Monday, February 28, 2011

Everything Is Going to Be Great: Too bad the book wasn't...

Everything Is Going to Be Great: An Underfunded and Overexposed European Grand TourEverything Is Going to Be Great,
by Rachel Shukert


My rating: 2 of 5 stars

After graduating from college, Rachel Shukert gets an unpaid, unrewarding "job" as an actor in a play, and after a run in New York, the play is staged in Vienna, Austria, and Zurich, Switzerland. After that, she journeys to Amsterdam, where much of the action takes place.

Shukert, a Jewish girl from Omaha, Nebraska, drinks heavily, smokes some, sleeps around, and generally parties her way indiscriminately through Europe. Halfway through this book, I questioned myself: why am I still reading this book? Silly me. I kept thinking it was going to get better.

Perhaps part of the problem is that it was supposed to be funny, and I've realized that I am not easily amused. (Take, for example, my feelings about David Sedaris.) I guess I don't find drinking until you end up in the hospital with broken bones...or sleeping with a Viennese man old enough to be your father and whose ancestors' whereabouts during the war you question...to be amusing. 

Upon visiting the Anne Frank museum with her parents in tow, Schukert observes: "Say what you will about the horrors of the concentration camps, they might at least present some interesting networking opportunities. But to be trapped for years in five rooms with your family was a torment I could scarcely fathom." Interesting networking opportunities? I do not understand how Shukert, as a Jewish woman, can even joke about something like that.

I did learn some new information in the book: that of the Dutch tradition of Sinterklaas, which is akin to Santa Claus. What is most startling about this tradition is that Sinterklaas is accompanied by the character of "Zwarte Piet," a man in blackface who is Sinterklaas' "servant." Yes, blackface. See below. In recent years, this racist tradition has been debated in Holland and elsewhere, but it still continues. Many Dutch people insist that there's nothing wrong with this tradition. In fact, speaking of David Sedaris, he wrote about this oddity in Esquire.

Zwarte Pieten in Holland
Schukert has an ill-fated, pointless affair with an American, Pete (no relation to Zwarte Piet), who was living with his long-term girlfriend. Everyone around her--certainly the reader--could see that the relationship was worthless and he was an asshole. When Pete breaks up with her (repeatedly), she enters into a deep depression. That's when I knew I should have given up on this book long ago. I just didn't care, and I didn't really like this person. Maybe I would like her now, years later, assuming that she's grown up a little. Who knows?

She ultimately meets the man she ends up marrying in Amsterdam--he's a Jewish South African named Ben. About the only thing I could relate to in the book was at the end, when she wrote about how "showing up in Omaha while involved in a marriage-track relationship with a well-mannered, gainfully employed, age-appropriate coreligionist who is on paper virtually identical to whomever they would have arranged for you to marry a hundred years ago in the shtetl will...dispel any doubts your parents may still harbor about the viability of your future." She calls her grandmother to wish her happy birthday and after first throwing her off the trail by saying her new boyfriend is African (at which her grandma panics), then she informs her that her new boyfriend's name is Abramowitz...and her grandma screams.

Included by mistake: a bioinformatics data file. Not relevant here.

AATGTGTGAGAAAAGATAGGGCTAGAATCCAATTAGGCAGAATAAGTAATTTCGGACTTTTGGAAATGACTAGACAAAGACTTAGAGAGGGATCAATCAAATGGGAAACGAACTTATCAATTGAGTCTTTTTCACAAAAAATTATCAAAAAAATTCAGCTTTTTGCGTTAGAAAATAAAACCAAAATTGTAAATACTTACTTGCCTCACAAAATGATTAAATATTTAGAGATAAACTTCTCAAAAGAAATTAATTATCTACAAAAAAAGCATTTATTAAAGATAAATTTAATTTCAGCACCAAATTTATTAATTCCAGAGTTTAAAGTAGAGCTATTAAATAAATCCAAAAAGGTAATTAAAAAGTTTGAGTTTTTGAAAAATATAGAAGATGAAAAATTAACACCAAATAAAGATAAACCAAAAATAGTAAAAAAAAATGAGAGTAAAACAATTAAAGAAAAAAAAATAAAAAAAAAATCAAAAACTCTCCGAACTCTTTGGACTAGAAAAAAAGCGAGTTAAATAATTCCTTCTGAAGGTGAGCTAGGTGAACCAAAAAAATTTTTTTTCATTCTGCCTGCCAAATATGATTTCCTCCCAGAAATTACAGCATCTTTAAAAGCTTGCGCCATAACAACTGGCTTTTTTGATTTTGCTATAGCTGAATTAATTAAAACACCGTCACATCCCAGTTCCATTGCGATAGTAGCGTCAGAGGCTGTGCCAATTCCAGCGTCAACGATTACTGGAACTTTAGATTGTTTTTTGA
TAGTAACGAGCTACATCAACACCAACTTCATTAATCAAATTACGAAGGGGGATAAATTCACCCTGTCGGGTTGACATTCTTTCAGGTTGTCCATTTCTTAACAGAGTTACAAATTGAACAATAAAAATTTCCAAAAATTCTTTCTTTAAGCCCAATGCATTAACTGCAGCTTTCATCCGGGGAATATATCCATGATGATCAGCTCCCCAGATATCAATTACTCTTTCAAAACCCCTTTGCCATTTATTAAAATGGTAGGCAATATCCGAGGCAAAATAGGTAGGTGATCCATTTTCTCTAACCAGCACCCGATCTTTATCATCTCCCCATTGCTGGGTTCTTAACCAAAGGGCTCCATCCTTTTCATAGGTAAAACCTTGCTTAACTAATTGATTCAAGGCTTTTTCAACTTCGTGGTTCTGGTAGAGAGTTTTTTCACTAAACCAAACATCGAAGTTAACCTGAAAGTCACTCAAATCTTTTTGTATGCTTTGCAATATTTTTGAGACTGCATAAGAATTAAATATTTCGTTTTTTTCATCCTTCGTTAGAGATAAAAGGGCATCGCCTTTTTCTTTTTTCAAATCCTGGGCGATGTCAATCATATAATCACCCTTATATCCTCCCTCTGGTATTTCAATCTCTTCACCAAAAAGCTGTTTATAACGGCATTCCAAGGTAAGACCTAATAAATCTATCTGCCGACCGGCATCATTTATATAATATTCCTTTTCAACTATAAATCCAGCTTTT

I have a great relationship with my parents (especially compared to Scukert's, although I suspect some of what she was writing was purely for laughs), so it's not completely the same. But I do have to admit that it's gratifying to end up marrying someone whom your parents actually like and approve of!

Conclusion: not my cup of tea. I couldn't care about this woman or the way she was wasting her youth away. Lovers of David Sedaris, however, might find it amusing.

Wednesday, February 23, 2011

The Wedding Officer: Never judge a book by its cover

The Wedding Officer: A Novel (Bantam Discovery)The Wedding Officer, by Anthony Capella

My rating: 4 out of 5 stars

When I received this book via Paperbackswap.com, I was a bit dismayed by the cover. Except for a brief foray into Danielle Steele when I was in college, I DON'T DO ROMANCE. And the book cover definitely looks like romance, "women's" type of fiction. Blech.

Naples and Mount Vesuvius, the setting for this novel
So I was happily surprised to enjoy this book very much. Young British army captain James Gould is stationed in Naples, Italy, assigned as the "wedding officer," to discourage marriages between British soldiers and Italian women. In dire straits, most women in Naples could only find one way to make a living: by selling their bodies. Therefore, how would it look for upright Brits to be marrying prostitutes? Not good. Naive Gould approaches his job at first in a very black-and-white way, but eventually he comes to realize that truth and beauty, and in fact justice, often lie in the gray areas.

Women with their children in wartime Naples, Italy
Gould falls in love with extraordinarily talented chef Livia Pertini, who grew up at the base of Mount Vesuvius. After her family falls into ruin, she ends up taking a position as the cook for the British officers. Capella is not the first author to portray the stirrings of young love among the appetizing aromas and flavors of exquisitely prepared (and described) food. Livia was a wonderful character: spunky, passionate, brave, and wise.

As with all great historical fiction, I learned a great deal about that era and setting during World War II. I knew about Pompeii and had heard about Mount Vesuvius, but I did not know that it erupted during the allied occupation of Italy. In fact, I knew very little about Italy during the war.